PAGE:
A renewed focus on counterparty risk by fund managers is driving the trend towards commission sharing agreements, which could soon become the dominant research payment system in
Australia, according to Investment Technology Group (ITG).
Michael Corcoran, managing director, sales & trading – Australia at ITG, said commission sharing agreements had experienced rapid growth among Australian fund managers over the last six to 12 months, with the global financial crisis hastening the trend.
A greater awareness of counterparty risk and a willingness to conduct “Best Execution” trades was causing many institutions to pare back the number of counterparties they deal with, he added.
“The collapse of Lehman Brothers caused the industry to have another look at counterparty risk,” Corcoran said.
“It forced institutions to look at who their counterparties are and the risks that they may go the same way [as Lehmans], and it forced clients to take a much stricter view of counterparty risk. In many cases they’ve actually pared back who they conduct trades with.”
A commission sharing agreement splits execution and research and allows traders and fund managers to pay separate providers in the value chain without incurring additional costs or administration.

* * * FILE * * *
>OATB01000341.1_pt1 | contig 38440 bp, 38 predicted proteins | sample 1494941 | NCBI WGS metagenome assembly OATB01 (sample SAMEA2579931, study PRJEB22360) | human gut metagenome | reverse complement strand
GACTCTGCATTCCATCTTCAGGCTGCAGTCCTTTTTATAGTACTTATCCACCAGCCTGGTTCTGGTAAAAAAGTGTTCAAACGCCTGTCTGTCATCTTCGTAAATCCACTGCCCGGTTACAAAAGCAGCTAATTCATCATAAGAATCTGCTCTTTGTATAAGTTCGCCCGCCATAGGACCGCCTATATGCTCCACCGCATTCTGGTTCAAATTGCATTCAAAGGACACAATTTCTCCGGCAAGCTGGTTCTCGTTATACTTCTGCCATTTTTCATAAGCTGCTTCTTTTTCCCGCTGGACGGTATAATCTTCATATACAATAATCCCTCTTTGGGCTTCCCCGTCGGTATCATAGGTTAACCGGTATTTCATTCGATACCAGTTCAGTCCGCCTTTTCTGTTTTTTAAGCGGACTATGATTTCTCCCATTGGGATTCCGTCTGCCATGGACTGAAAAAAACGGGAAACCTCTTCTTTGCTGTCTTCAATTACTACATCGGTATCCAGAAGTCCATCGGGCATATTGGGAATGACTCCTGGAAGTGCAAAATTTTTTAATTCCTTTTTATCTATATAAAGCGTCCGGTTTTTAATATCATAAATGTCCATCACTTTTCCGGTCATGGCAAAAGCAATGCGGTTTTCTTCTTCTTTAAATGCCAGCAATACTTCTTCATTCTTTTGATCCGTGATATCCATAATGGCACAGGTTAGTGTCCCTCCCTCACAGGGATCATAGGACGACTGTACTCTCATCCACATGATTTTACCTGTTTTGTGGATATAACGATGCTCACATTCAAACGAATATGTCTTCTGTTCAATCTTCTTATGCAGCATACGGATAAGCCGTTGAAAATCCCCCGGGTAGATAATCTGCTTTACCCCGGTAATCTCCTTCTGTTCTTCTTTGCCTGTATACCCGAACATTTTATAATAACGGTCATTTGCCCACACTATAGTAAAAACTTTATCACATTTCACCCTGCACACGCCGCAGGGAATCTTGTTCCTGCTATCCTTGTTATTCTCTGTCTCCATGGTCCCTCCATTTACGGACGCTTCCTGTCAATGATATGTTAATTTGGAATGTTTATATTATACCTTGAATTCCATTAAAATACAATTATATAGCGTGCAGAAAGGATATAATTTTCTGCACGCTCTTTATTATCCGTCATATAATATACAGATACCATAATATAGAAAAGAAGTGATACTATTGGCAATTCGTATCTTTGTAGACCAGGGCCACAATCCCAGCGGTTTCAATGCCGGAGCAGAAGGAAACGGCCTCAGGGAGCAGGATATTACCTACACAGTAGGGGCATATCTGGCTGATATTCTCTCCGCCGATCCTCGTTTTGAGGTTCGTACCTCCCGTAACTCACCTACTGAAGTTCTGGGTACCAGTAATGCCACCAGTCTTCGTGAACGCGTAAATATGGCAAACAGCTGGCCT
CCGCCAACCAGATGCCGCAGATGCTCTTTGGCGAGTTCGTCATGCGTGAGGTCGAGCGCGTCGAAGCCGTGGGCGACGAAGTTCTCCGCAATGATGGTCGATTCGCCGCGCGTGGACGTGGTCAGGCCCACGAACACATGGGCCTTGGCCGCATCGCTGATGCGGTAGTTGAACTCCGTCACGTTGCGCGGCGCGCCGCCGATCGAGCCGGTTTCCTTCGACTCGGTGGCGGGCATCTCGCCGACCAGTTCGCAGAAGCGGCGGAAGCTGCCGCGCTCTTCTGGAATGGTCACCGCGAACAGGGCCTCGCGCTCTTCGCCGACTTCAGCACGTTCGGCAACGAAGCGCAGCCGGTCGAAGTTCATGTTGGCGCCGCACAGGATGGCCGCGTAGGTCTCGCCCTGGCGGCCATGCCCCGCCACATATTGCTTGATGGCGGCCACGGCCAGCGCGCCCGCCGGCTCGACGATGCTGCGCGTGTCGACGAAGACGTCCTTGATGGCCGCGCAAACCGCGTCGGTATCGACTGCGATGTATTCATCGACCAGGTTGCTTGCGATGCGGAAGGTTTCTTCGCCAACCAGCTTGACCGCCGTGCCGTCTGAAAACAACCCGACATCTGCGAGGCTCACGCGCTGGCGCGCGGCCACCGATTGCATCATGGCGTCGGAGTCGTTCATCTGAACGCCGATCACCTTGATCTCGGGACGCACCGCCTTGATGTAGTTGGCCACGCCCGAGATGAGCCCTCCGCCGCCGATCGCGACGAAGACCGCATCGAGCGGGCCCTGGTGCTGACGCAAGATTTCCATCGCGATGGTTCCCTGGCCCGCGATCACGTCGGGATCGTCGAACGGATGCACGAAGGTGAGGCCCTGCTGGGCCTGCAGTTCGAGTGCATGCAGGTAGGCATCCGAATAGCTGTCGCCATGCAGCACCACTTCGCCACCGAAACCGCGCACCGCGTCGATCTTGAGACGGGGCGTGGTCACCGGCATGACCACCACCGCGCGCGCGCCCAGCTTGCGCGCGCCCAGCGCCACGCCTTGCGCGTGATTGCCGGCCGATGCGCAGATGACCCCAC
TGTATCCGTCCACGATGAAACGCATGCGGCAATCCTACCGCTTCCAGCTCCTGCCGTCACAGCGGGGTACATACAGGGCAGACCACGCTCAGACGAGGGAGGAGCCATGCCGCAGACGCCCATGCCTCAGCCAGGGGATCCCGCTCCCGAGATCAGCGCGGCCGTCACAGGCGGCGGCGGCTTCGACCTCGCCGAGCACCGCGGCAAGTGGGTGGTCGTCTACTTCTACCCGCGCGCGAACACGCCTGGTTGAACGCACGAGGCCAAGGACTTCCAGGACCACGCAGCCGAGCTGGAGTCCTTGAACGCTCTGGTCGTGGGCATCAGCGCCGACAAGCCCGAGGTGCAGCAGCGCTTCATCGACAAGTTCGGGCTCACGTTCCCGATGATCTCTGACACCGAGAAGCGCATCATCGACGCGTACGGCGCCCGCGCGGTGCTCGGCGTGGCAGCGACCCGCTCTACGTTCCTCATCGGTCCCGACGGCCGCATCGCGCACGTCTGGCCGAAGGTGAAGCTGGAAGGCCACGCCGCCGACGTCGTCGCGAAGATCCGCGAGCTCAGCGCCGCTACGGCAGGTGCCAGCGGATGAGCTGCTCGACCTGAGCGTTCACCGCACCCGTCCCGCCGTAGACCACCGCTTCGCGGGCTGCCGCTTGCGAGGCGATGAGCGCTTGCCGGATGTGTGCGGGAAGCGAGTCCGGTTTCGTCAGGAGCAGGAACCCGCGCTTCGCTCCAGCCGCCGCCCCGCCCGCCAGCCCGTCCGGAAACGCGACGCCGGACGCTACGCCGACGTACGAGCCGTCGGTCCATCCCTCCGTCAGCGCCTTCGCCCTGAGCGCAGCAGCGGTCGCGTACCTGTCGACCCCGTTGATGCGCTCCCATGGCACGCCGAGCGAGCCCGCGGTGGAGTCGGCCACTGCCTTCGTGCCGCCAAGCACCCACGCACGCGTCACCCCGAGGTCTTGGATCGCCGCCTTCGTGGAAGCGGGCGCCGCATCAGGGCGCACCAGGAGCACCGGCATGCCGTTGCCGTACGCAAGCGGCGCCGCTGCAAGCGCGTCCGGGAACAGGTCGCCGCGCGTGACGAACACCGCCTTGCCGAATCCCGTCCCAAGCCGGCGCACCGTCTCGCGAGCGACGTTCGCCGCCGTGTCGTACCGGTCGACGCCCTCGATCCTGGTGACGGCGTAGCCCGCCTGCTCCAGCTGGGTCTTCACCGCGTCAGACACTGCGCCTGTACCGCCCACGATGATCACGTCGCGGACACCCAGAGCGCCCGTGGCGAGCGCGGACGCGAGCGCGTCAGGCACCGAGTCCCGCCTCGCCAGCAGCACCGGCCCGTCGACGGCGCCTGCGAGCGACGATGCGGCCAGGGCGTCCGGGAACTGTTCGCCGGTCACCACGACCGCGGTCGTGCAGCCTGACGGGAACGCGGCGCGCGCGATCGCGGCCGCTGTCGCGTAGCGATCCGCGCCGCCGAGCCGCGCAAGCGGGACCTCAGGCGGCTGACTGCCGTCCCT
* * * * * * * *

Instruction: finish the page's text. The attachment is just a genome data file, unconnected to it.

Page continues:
Corcoran said super funds have a role to play in encouraging their fund managers to adhere to Best Execution principles, ultimately driving down costs for members.
ITG believes commission sharing agreements are likely to replace the panel system as the dominant research payment system in
UK, where principles of Best Execution must be applied under the Markets in Financial Instruments Directive (MiFID), 70 per cent of asset managers are now using commission sharing agreements.
There is no regulation requiring Best Execution in
although the Investment and Financial Services Association released a guidance
note in December 2006 on disclosure of brokerage arrangements.